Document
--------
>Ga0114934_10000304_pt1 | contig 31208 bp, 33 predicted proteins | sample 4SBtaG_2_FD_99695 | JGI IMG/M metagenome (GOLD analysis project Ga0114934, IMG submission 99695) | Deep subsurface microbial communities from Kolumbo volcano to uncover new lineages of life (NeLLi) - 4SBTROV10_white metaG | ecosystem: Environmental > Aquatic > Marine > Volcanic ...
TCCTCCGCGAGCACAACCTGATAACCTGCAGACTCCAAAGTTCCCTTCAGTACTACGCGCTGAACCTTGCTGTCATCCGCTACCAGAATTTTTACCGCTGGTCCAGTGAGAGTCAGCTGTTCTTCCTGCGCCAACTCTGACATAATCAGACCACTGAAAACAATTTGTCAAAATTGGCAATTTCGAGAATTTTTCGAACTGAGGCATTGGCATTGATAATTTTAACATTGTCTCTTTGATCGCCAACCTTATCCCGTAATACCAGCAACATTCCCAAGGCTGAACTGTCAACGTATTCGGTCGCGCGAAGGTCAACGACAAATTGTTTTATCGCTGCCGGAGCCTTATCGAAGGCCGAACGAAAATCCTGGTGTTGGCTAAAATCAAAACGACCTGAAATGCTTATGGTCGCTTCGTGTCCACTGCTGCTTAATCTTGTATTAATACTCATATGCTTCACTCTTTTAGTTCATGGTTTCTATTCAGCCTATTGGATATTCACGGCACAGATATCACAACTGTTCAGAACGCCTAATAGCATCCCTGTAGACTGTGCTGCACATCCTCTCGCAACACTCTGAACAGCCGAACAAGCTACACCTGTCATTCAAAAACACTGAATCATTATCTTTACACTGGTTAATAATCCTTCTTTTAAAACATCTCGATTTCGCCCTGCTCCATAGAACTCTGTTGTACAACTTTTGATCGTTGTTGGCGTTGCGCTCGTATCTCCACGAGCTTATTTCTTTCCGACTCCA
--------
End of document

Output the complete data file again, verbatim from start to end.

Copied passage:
>Ga0114934_10000304_pt1 | contig 31208 bp, 33 predicted proteins | sample 4SBtaG_2_FD_99695 | JGI IMG/M metagenome (GOLD analysis project Ga0114934, IMG submission 99695) | Deep subsurface microbial communities from Kolumbo volcano to uncover new lineages of life (NeLLi) - 4SBTROV10_white metaG | ecosystem: Environmental > Aquatic > Marine > Volcanic ...
TCCTCCGCGAGCACAACCTGATAACCTGCAGACTCCAAAGTTCCCTTCAGTACTACGCGCTGAACCTTGCTGTCATCCGCTACCAGAATTTTTACCGCTGGTCCAGTGAGAGTCAGCTGTTCTTCCTGCGCCAACTCTGACATAATCAGACCACTGAAAACAATTTGTCAAAATTGGCAATTTCGAGAATTTTTCGAACTGAGGCATTGGCATTGATAATTTTAACATTGTCTCTTTGATCGCCAACCTTATCCCGTAATACCAGCAACATTCCCAAGGCTGAACTGTCAACGTATTCGGTCGCGCGAAGGTCAACGACAAATTGTTTTATCGCTGCCGGAGCCTTATCGAAGGCCGAACGAAAATCCTGGTGTTGGCTAAAATCAAAACGACCTGAAATGCTTATGGTCGCTTCGTGTCCACTGCTGCTTAATCTTGTATTAATACTCATATGCTTCACTCTTTTAGTTCATGGTTTCTATTCAGCCTATTGGATATTCACGGCACAGATATCACAACTGTTCAGAACGCCTAATAGCATCCCTGTAGACTGTGCTGCACATCCTCTCGCAACACTCTGAACAGCCGAACAAGCTACACCTGTCATTCAAAAACACTGAATCATTATCTTTACACTGGTTAATAATCCTTCTTTTAAAACATCTCGATTTCGCCCTGCTCCATAGAACTCTGTTGTACAACTTTTGATCGTTGTTGGCGTTGCGCTCGTATCTCCACGAGCTTATTTCTTTCCGACTCCA